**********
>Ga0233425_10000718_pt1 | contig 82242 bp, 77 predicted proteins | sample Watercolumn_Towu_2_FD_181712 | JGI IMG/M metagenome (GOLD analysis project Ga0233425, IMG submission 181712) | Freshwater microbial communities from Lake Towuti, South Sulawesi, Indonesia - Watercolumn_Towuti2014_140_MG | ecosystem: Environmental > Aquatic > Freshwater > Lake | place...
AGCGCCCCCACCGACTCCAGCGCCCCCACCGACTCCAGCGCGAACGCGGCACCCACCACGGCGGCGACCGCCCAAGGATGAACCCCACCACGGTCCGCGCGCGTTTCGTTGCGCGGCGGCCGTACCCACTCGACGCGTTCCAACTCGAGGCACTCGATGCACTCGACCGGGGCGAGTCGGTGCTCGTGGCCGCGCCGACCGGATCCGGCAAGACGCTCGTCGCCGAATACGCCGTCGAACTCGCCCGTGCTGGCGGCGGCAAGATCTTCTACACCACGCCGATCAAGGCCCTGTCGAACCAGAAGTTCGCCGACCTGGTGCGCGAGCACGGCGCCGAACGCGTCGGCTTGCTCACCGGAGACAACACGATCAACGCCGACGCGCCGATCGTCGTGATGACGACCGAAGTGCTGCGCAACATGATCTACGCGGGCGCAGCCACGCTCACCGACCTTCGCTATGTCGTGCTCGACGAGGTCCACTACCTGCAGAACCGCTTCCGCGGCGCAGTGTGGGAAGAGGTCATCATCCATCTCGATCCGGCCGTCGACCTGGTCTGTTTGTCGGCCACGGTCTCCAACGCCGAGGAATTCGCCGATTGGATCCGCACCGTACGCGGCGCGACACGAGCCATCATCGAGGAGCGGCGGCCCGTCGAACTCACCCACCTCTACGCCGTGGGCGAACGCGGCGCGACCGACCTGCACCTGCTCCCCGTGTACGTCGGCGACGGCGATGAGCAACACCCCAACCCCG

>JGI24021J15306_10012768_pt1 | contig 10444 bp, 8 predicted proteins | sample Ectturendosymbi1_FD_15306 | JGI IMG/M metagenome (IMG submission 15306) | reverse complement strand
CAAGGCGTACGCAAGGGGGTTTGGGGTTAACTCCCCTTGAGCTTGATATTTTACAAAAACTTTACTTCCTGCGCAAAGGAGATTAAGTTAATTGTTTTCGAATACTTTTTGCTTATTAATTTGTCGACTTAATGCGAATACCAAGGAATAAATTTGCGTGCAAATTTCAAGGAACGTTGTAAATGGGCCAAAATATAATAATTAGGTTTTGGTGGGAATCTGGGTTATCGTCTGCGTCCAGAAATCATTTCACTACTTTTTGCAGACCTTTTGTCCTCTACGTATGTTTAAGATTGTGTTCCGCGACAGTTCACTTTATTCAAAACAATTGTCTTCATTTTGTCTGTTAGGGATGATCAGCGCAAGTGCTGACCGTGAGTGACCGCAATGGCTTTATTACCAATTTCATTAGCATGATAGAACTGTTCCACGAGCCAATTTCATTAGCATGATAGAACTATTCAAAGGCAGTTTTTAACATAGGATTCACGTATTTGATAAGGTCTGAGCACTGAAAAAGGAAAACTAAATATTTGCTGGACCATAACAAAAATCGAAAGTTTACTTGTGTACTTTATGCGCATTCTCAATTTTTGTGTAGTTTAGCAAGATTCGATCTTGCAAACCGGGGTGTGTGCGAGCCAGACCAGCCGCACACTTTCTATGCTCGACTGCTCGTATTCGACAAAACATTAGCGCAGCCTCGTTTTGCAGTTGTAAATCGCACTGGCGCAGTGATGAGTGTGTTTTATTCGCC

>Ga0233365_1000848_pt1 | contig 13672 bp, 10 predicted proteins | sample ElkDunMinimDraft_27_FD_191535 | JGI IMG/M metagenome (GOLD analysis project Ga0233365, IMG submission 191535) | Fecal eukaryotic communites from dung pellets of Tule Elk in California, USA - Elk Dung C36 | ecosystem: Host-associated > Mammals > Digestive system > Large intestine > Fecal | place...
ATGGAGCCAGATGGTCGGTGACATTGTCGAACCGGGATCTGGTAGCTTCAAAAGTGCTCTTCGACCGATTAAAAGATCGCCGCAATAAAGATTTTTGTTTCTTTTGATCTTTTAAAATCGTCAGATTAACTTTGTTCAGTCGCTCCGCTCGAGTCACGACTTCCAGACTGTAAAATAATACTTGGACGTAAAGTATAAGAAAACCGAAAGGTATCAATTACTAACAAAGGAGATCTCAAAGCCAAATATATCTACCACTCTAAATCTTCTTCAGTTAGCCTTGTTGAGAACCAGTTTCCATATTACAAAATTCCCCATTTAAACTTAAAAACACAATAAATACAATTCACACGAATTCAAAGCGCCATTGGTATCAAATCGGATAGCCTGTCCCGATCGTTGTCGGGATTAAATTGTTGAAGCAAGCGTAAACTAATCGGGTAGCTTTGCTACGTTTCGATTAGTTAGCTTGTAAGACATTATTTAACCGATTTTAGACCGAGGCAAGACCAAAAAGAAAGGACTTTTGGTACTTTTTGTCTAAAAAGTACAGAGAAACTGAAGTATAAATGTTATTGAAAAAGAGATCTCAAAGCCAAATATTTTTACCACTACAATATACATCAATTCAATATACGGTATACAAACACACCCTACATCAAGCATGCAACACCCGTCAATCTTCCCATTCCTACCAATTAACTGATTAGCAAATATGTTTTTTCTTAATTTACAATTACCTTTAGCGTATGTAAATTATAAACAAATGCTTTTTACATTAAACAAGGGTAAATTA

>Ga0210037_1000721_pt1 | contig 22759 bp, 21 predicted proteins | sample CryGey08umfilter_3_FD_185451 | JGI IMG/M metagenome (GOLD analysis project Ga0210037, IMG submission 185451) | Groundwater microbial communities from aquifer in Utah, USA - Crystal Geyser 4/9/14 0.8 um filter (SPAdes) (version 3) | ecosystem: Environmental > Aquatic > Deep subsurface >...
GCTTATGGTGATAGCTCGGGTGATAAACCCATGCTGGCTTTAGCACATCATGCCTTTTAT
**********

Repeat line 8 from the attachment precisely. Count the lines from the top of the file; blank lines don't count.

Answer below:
GCTTATGGTGATAGCTCGGGTGATAAACCCATGCTGGCTTTAGCACATCATGCCTTTTAT